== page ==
1 medium onion, diced finely
3 cloves garlic, finely minced
1 (796ml) can crushed/pureed tomatoes
1 tablespoon baharat spice blend (see recipe below)
¼ – ½ teaspoon red chili flakes (optional)
1 ½ tablespoons red wine vinegar
Salt & pepper to taste

Crispy Onion Garnish:
3 large onions, finely sliced
Oil for deep-frying
1 (540ml) can garbanzo beans/chickpeas, drained and rinsed

Directions:

Heat the olive oil in a medium saucepan over medium-high heat. Add the rice and fry it for 2 minutes, then add the vegetable stock. Bring it to a boil, decrease the heat to low, cover and simmer for 15-20 minutes or until the rice is cooked.

Meanwhile, rinse the lentils under cold water and add them to another medium saucepan with 2 cups of water. Add the garlic, cumin and bay leaf and bring it to a boil. Reduce the heat to low, cover and simmer for 20-30 minutes or until the lentils are tender. Once cooked, add the salt and stir to combine. Strain any excess liquid if necessary.

Cook the macaroni according to package instructions until al dente.

To make the sauce:
Heat the oil in a medium saucepan over medium-high heat and add the onion. Cook until soft and translucent, about 5-7 minutes. Add the garlic and sauté until golden brown. Add the tomato sauce, baharat, salt and pepper to taste, chili flakes (if using) and red wine vinegar. Bring it to a simmer, reduce the heat to low, cover and simmer for 20 minutes, stirring occasionally.

To make the crispy onions:
Heat the oil in a skillet. Add the onions and fry until dark brown. Using a slotted spoon, remove them from the oil and place them on paper towels to drain and cool.

To Serve:
Add the rice, lentils and macaroni to a large bowl and toss to combine (or simply scoop out desired amounts of each onto the plates). Sprinkle a little baharat over each portion and serve topped with some of the spicy tomato sauce. Top with garbanzo beans, the crispy onions and another sprinkle of baharat. Serve warm.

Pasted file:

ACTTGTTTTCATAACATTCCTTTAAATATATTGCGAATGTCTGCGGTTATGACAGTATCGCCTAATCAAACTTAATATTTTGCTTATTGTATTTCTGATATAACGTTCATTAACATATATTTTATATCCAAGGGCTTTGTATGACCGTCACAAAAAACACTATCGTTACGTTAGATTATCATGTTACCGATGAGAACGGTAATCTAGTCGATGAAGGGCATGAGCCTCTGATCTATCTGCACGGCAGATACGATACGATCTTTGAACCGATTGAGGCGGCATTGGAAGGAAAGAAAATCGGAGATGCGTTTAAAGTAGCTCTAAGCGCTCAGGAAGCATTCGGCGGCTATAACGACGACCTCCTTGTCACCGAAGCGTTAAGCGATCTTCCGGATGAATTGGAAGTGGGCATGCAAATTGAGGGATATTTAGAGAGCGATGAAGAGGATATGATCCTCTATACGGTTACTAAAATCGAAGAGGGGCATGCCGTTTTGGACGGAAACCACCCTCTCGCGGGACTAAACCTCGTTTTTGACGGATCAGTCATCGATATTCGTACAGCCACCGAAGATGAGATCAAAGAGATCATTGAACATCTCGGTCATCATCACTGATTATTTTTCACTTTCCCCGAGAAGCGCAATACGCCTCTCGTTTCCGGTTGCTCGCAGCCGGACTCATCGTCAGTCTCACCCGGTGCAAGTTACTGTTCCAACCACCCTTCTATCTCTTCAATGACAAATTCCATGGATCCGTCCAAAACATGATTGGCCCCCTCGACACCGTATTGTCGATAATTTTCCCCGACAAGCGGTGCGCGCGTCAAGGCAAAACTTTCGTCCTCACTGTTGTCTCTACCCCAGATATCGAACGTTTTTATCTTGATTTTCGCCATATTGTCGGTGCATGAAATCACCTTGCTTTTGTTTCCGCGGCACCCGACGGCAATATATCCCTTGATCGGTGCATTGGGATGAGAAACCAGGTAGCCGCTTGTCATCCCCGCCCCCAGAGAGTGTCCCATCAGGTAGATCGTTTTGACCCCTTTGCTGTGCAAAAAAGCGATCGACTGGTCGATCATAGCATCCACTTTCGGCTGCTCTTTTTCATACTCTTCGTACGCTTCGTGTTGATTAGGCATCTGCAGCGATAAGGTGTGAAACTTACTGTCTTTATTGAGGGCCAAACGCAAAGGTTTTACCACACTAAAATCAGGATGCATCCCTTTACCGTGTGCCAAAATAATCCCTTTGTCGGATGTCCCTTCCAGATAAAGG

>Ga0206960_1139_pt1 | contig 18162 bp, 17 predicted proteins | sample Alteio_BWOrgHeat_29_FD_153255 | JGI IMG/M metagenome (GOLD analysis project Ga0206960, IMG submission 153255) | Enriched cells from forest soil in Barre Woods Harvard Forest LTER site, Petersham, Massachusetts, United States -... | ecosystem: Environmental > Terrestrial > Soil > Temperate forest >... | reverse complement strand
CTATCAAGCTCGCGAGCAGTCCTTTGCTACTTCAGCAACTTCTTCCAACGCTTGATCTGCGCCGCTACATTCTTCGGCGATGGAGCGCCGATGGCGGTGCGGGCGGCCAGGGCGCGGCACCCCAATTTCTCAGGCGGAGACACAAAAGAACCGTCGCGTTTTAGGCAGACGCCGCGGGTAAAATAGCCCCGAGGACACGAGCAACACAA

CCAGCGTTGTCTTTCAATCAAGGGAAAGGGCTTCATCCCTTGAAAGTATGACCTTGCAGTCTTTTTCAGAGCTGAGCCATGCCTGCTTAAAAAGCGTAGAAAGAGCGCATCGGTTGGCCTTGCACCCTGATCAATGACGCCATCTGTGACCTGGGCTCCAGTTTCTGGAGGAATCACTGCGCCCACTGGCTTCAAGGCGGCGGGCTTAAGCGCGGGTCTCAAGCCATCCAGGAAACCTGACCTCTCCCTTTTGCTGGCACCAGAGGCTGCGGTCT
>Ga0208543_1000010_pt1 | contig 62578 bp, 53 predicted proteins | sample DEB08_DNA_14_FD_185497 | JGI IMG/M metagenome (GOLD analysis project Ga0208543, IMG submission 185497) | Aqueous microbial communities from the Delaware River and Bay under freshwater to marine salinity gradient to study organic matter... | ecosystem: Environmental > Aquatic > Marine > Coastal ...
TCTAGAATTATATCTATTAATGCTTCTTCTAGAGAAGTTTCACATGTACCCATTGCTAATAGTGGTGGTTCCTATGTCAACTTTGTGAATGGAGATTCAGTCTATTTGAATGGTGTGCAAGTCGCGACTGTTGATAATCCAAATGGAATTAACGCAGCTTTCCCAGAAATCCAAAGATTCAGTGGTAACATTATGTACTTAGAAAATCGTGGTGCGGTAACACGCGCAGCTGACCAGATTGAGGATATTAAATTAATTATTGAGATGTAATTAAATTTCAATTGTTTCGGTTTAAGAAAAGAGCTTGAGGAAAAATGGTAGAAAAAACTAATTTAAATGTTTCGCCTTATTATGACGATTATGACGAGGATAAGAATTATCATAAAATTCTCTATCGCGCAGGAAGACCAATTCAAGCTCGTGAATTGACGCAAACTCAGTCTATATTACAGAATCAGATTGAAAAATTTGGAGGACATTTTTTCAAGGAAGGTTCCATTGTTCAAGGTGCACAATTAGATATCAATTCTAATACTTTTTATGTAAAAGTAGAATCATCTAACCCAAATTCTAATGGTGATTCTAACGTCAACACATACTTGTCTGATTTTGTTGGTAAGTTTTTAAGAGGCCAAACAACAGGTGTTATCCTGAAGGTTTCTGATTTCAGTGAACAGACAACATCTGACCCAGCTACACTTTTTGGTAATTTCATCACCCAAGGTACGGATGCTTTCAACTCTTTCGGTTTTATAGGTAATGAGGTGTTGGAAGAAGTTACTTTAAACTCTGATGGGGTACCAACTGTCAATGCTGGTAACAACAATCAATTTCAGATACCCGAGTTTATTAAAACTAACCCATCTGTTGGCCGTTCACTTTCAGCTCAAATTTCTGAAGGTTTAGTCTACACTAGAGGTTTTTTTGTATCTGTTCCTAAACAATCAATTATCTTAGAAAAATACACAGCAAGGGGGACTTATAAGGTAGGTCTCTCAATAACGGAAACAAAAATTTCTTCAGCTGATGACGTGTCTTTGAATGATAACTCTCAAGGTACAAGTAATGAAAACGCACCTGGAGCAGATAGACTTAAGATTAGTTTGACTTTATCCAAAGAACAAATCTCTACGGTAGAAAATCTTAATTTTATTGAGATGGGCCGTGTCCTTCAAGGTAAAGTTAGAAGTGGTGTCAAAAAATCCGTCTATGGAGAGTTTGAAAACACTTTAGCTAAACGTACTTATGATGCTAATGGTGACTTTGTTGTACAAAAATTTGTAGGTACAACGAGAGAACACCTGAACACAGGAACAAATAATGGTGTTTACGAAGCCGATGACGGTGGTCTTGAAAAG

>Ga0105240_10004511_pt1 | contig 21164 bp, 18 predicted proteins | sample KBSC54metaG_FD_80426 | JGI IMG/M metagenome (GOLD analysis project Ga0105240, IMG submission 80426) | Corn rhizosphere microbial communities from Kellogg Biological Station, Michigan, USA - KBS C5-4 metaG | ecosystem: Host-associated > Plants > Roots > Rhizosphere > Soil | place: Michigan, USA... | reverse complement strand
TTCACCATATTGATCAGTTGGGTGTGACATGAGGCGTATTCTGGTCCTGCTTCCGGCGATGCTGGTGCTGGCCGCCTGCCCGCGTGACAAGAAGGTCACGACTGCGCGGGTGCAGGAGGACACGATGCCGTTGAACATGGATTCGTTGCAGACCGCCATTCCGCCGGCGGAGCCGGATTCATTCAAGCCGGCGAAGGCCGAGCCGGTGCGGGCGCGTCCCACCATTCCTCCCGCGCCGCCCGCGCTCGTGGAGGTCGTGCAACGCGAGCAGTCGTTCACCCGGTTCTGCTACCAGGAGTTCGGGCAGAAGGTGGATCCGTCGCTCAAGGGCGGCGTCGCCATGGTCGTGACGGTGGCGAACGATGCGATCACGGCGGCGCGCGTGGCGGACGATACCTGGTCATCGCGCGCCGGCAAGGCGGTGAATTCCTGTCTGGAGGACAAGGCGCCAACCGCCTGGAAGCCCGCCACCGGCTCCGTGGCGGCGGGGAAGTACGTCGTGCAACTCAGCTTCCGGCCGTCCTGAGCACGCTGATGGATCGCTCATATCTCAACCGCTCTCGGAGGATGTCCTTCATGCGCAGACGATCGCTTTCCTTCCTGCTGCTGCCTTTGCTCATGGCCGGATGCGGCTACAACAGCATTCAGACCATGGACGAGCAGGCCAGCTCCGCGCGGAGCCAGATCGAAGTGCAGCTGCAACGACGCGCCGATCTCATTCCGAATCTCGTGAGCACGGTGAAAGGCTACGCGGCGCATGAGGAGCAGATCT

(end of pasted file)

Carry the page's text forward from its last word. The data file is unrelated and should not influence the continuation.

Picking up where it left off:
Baharat (Middle Eastern Spice Blend)

Ingredients:

1 tablespoon black peppercorns
1 tablespoon cumin seeds
2 teaspoons coriander seeds
1 teaspoon whole cloves
½ teaspoon cardamom seeds
1½ tablespoons paprika
1 teaspoons ground cinnamon
¼ teaspoon ground nutmeg

Directions:

Heat a small skillet over medium-high heat and dry roast the whole spices/seeds (except for the paprika, cinnamon and nutmeg) until they become very fragrant, about 3-5 minutes, tossing regularly to prevent burning. Transfer them to a bowl and allow them to cool completely before grinding them in a spice or coffee grinder along with the paprika, cinnamon and nutmeg. Keep stored in an airtight glass jar.

Chicken & Sausage Gumbo

Chicken & Sausage GumboSure, you may have heard of Gumbo, but do you know where it got it’s name from? Well, we can’t be 100% sure, but we do know that the dish we know as Gumbo originated in southern Louisiana from the Creole people during the 18th century. It typically consists primarily of a strongly flavoured stock, okra, meat or shellfish, a thickener, and seasoning vegetables, which can include celery, bell peppers and onions. Gumbo is often categorized by the type of thickener used: the African vegetable okra, the Choctaw spice filé powder (dried and ground sassafras leaves), or roux, the French base made of flour and fat. The dish likely derived its name from either the Bantu (Native African) word for okra (ki ngombo) or the Choctaw (Native American) word for filé (kombo). The dish is the official cuisine of the state of Louisiana. The recipe below actually uses all 3 types of thickeners, though the filé powder is optional (more for taste rather than a thickener). In my mind, 3 is better than 1! This recipe will serve about 6 people.

Ingredients:

⅓ cup and 1 tablespoon all-purpose flour
¼ cup and 2 teaspoons oil or fat rendered from cooking sausage*
2 stalks celery, diced
1 small/medium onion, diced
1 small/medium green bell pepper, diced
1 clove garlic, minced
6 ounces sausage, sliced
1 pound chicken breasts, cut into 1 inch cubes
4 ¾ cups stock (chicken, beef or vegetable)
1 ¼ teaspoons white sugar
salt to taste
2 ½ teaspoons hot pepper sauce, or to taste
¼ teaspoon Cajun seasoning blend, or to taste
1 ½ bay leaves
¼ teaspoon dried thyme leaves
½ of a 398ml can crushed tomatoes (about 200ml)
¾ cup tomato sauce
¾ teaspoon gumbo filé powder
2 ½ teaspoons oil or sausage drippings
1 cup frozen cut okra, thawed
2 ½ teaspoons vinegar

* Cook’s Note: This recipe calls for the use of sausage; you can use any type you like, though if using a raw one, I suggest either completely removing it from the casing and cooking it up like ground meat, or cooking it whole with the casing still on, then slicing it up thick and adding it to the pot later. Just be careful when stirring the dish later that if you’ve cut up the sausage that it doesn’t crumble and break up too much! Remember, save the drippings from cooking the sausage, and use it in place of oil in this recipe. It adds so much more flavour than regular cooking oil!